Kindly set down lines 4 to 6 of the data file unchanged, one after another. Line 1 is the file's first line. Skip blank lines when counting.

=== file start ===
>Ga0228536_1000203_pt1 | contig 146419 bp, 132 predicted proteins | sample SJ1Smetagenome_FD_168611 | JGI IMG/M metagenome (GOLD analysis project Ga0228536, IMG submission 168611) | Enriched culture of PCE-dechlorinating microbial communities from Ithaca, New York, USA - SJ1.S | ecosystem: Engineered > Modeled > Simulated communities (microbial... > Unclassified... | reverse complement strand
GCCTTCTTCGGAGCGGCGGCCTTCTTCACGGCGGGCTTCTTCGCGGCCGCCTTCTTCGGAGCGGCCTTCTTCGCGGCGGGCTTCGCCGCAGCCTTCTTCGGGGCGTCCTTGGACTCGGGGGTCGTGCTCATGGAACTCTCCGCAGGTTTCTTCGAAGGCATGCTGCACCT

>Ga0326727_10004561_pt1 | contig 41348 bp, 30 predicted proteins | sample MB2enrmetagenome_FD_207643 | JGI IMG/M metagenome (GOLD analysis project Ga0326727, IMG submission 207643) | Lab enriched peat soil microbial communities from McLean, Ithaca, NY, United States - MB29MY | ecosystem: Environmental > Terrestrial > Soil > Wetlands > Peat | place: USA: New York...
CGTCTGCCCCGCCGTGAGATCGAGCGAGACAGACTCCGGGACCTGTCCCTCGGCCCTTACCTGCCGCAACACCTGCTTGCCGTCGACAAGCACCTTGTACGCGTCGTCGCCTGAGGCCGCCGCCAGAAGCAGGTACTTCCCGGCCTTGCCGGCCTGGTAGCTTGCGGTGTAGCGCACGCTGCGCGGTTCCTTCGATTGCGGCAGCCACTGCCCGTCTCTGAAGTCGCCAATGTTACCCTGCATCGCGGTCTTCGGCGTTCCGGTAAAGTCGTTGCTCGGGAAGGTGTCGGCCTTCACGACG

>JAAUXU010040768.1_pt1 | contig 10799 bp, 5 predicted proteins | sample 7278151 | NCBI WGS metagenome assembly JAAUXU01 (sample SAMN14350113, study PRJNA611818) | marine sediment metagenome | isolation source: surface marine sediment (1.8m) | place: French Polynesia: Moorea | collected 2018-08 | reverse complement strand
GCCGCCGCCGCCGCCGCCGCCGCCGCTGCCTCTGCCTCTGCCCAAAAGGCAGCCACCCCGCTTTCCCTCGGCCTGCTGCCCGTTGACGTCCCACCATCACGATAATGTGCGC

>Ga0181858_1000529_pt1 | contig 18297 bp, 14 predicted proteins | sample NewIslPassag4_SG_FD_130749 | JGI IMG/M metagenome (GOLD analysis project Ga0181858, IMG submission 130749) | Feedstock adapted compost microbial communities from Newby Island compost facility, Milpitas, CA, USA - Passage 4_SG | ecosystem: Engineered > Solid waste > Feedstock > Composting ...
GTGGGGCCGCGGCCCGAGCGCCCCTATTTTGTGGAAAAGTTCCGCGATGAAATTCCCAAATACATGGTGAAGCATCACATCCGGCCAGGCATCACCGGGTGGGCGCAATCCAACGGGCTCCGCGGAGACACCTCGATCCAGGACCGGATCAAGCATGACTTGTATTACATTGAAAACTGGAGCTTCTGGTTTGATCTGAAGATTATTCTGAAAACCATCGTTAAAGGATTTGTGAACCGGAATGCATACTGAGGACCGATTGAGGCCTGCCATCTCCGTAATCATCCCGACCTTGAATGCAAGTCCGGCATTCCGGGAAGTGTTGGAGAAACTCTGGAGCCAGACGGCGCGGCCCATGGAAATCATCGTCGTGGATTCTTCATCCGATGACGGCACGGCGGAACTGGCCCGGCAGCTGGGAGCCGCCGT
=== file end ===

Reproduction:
CGTCTGCCCCGCCGTGAGATCGAGCGAGACAGACTCCGGGACCTGTCCCTCGGCCCTTACCTGCCGCAACACCTGCTTGCCGTCGACAAGCACCTTGTACGCGTCGTCGCCTGAGGCCGCCGCCAGAAGCAGGTACTTCCCGGCCTTGCCGGCCTGGTAGCTTGCGGTGTAGCGCACGCTGCGCGGTTCCTTCGATTGCGGCAGCCACTGCCCGTCTCTGAAGTCGCCAATGTTACCCTGCATCGCGGTCTTCGGCGTTCCGGTAAAGTCGTTGCTCGGGAAGGTGTCGGCCTTCACGACG

>JAAUXU010040768.1_pt1 | contig 10799 bp, 5 predicted proteins | sample 7278151 | NCBI WGS metagenome assembly JAAUXU01 (sample SAMN14350113, study PRJNA611818) | marine sediment metagenome | isolation source: surface marine sediment (1.8m) | place: French Polynesia: Moorea | collected 2018-08 | reverse complement strand
GCCGCCGCCGCCGCCGCCGCCGCCGCTGCCTCTGCCTCTGCCCAAAAGGCAGCCACCCCGCTTTCCCTCGGCCTGCTGCCCGTTGACGTCCCACCATCACGATAATGTGCGC